McLachlan's Fine FumbleThe Washington Post
September 16, 1994
By Mike Joyce
Listen carefully over the phone and you can hear stock cars whizzing across the television screen as Sarah McLachlan chats up her latest album, "Fumbling Towards Ecstasy," from a tour rest stop in Canada. Hardly what you'd expect to be the viewing choice of a singer-songwriter known for plumbing the dark emotions of the heart. But then, when McLachlan is in the tour mode, as she has been for the past year, she's not inclined to write or contemplate much.
"I'm collecting ideas, but that's about all I can do," she says of her current tour, which stops at Lisner Auditorium on Friday. "Out on the road, it's a 14-hour day, devoted solely to playing the record and promoting it."
Writing for McLachlan, on the other hand, requires quiet and concentration. Prior to recording "Fumbling Towards Ecstasy," which was recently certified gold, the classically-trained pianist sequestered herself for months while working on the lyrics, free from any distractions and temptations. She had just returned from a trip to Cambodia, where she visited parts of the country ravaged by war, poverty and AIDS. The experience, she says, had a profound effect on her songwriting, prompting her to view personal and social issues more sensitively and honestly.
"Basically, I follow a process of getting to a place inside myself where I feel comfortable enough to bring up stuff," explains the 26-year-old native of Nova Scotia. "Mostly very personal stuff about either myself - my own problems - or remarking on other people's problems and trying to put myself into their shoes and see how I would feel if that kind of thing happened to me."
The isolation was essential, she says. "Otherwise, I'd never be able to focus long enough to get anything out. I had been on the road for 14 months, and I had basically shut so much of myself down that I had to deprogram myself and come out again and be whoever I was again."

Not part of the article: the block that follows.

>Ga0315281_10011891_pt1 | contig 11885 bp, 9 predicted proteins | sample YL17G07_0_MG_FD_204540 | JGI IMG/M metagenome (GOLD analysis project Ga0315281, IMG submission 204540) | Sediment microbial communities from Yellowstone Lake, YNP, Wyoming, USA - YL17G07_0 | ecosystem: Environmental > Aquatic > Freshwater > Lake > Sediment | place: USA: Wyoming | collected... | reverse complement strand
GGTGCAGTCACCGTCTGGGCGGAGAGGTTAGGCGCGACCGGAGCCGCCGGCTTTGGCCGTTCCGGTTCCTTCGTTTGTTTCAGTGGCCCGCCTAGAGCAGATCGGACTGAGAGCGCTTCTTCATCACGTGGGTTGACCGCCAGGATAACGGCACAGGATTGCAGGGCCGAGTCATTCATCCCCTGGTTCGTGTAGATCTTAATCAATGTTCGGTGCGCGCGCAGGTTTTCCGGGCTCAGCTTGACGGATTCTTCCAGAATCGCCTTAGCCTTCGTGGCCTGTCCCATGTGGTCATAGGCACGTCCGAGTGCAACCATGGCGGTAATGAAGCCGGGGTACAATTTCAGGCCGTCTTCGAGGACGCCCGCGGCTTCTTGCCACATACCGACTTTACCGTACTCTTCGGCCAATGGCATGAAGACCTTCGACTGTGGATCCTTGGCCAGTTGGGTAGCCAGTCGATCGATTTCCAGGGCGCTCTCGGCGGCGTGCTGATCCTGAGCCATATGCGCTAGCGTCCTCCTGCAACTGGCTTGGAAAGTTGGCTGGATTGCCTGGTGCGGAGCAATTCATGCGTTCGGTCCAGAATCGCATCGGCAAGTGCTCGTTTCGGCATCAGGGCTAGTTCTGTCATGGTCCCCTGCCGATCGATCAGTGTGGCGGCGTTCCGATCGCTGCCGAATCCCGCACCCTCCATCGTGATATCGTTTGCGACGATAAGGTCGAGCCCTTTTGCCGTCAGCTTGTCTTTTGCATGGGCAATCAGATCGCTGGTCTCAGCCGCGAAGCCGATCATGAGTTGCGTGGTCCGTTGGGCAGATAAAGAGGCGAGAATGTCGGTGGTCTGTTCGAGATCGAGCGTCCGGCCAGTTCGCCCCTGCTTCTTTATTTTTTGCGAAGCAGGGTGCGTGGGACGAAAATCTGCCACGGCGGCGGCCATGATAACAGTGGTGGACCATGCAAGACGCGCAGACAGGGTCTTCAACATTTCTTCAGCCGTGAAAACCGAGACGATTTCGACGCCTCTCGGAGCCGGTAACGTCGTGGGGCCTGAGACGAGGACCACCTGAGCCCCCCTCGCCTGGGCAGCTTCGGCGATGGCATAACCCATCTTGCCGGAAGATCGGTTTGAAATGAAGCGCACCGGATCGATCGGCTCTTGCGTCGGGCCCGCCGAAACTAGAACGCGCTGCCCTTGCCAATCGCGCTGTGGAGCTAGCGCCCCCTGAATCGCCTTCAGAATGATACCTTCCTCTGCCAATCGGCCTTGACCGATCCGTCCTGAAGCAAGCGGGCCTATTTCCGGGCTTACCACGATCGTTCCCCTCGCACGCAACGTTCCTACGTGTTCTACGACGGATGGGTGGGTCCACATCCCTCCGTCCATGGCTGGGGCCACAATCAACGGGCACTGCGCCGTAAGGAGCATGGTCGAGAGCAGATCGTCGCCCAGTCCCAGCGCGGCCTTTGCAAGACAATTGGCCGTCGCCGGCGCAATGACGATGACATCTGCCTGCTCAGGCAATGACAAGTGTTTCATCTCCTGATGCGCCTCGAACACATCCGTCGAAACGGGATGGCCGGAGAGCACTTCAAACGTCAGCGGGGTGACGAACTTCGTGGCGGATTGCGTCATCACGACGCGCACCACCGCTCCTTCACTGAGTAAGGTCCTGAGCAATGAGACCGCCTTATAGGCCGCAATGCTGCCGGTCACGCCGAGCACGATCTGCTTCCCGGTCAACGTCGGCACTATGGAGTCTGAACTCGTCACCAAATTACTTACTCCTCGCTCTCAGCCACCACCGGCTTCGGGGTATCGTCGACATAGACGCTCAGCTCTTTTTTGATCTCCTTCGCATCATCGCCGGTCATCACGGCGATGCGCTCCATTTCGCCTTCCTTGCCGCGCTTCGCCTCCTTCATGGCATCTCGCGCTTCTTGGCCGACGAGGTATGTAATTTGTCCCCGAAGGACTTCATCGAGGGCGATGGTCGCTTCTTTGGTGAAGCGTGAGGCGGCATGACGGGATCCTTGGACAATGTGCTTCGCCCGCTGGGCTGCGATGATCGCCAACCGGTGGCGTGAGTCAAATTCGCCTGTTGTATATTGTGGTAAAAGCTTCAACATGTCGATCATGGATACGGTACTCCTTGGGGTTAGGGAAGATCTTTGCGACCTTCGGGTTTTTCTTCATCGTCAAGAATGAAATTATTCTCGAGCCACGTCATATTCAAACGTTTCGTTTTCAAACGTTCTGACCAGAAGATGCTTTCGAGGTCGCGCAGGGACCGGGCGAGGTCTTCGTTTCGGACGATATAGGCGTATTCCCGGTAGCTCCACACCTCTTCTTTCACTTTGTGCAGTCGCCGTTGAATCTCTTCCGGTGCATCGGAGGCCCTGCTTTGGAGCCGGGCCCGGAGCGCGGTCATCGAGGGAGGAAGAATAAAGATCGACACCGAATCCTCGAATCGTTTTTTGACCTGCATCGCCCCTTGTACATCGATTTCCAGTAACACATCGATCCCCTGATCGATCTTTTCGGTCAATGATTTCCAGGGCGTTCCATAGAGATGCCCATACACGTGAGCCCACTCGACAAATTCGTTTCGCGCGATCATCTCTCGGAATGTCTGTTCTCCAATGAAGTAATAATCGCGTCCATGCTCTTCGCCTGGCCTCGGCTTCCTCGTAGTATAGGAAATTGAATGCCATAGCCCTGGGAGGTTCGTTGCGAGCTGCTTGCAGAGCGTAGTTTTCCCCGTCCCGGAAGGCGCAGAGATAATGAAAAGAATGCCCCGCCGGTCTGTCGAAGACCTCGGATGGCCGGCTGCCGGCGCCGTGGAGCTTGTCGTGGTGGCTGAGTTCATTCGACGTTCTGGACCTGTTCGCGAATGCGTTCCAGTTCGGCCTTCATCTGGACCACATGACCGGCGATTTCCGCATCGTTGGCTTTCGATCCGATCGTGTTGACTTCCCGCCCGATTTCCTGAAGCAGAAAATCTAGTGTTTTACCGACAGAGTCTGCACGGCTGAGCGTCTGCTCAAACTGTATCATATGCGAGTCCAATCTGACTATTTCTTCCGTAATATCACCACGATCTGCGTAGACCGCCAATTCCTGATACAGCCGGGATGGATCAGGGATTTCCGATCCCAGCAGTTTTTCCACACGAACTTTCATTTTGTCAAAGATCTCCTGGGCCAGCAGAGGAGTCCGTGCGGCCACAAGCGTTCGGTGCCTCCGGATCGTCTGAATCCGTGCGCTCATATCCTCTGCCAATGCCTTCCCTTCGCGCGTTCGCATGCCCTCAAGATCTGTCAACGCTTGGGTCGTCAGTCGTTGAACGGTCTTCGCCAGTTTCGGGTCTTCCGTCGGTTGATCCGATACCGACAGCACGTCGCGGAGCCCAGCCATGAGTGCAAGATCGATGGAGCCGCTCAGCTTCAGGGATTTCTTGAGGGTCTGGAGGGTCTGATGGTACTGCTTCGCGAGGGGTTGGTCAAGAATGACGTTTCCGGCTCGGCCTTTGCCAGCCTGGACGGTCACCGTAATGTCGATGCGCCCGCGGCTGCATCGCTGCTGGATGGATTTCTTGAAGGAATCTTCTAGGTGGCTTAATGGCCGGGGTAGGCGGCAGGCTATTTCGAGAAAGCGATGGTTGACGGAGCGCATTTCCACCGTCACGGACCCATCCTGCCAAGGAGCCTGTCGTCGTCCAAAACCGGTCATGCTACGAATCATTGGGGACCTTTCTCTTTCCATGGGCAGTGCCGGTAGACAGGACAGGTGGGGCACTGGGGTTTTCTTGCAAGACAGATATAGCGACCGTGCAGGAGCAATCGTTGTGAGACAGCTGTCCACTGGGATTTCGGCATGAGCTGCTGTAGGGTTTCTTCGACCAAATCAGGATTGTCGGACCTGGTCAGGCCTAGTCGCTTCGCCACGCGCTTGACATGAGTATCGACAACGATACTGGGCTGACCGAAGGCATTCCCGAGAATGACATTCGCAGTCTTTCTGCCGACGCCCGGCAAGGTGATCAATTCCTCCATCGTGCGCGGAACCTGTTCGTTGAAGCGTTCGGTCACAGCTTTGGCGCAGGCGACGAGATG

McLachlan emerged from seclusion with some of her finest songs, sketched out on piano or guitar and told from a variety of perspectives. The themes include obsession ("Possession"), the emotional toll of AIDS ("Hold On") and unraveling love affairs ("Circle"), while the arrangements, crafted in part by Daniel Lanois protege Pierre Marchand, often gracefully underscore the beauty and poignancy of McLachlan's breathy soprano.
"At a very simple state, I take the songs to Pierre and we work them out musically and arrangement-wise," she notes. "He's very integral to the way the album sounds."
McLachlan sees the three albums she's made so far - 1988's "Touch," 1992's "Solace" and her current recording - as separate and distinct chapters in her life, each chapter progressively more revealing of herself.
"I don't tend to super-overanalyze the stuff because I have media people to do that for me," she says with a laugh. "But the older I get the further back in my life I go and the more I progress forward. I just do it. It's instinctual. Part of the secret is to figure out who I am and where I'm going, and I think that's getting stronger on the albums. The truth in the music is a lot stronger because when I was younger I knew I'd hide behind a lot of things."
She's "amazed" that an album as pensive as "Fumbling Towards Ecstasy" has turned gold and thrilled that in America, unlike Canada, she's receiving plenty of airplay. "I really think radio is opening up in America," she says, "but I guess I have to say that because they're playing me now. But I think that the new formats coming in allow them to play me with someone who's a little harder and a little softer. Canada has the problem; it's entirely narrow-minded save for the CBC, which is great. We even have something called 'Canadian Content,' which means that every radio station has to play 30 percent Canadian music. I think that's great, but I'm Canadian and I don't get played."
While "Fumbling Towards Ecstasy" is McLachlan's biggest commercial hit, it's also her most emotionally complex and probing. And as with all her recordings, the songs have been open to a wide variety of interpretations, something that she's not only come to accept but encourage.
"I used to struggle with misrepresentation and think that people don't understand where my songs are coming from," she explains. "Now I think it's great if you have a different twist on it because it means you've taken it into your own life and made it important. It may not be where the song is coming from for me, but that's not the point anymore."
CAPTION: Songs on Sarah McLachlan's "Fumbling Towards Ecstasy" are emotionally complex.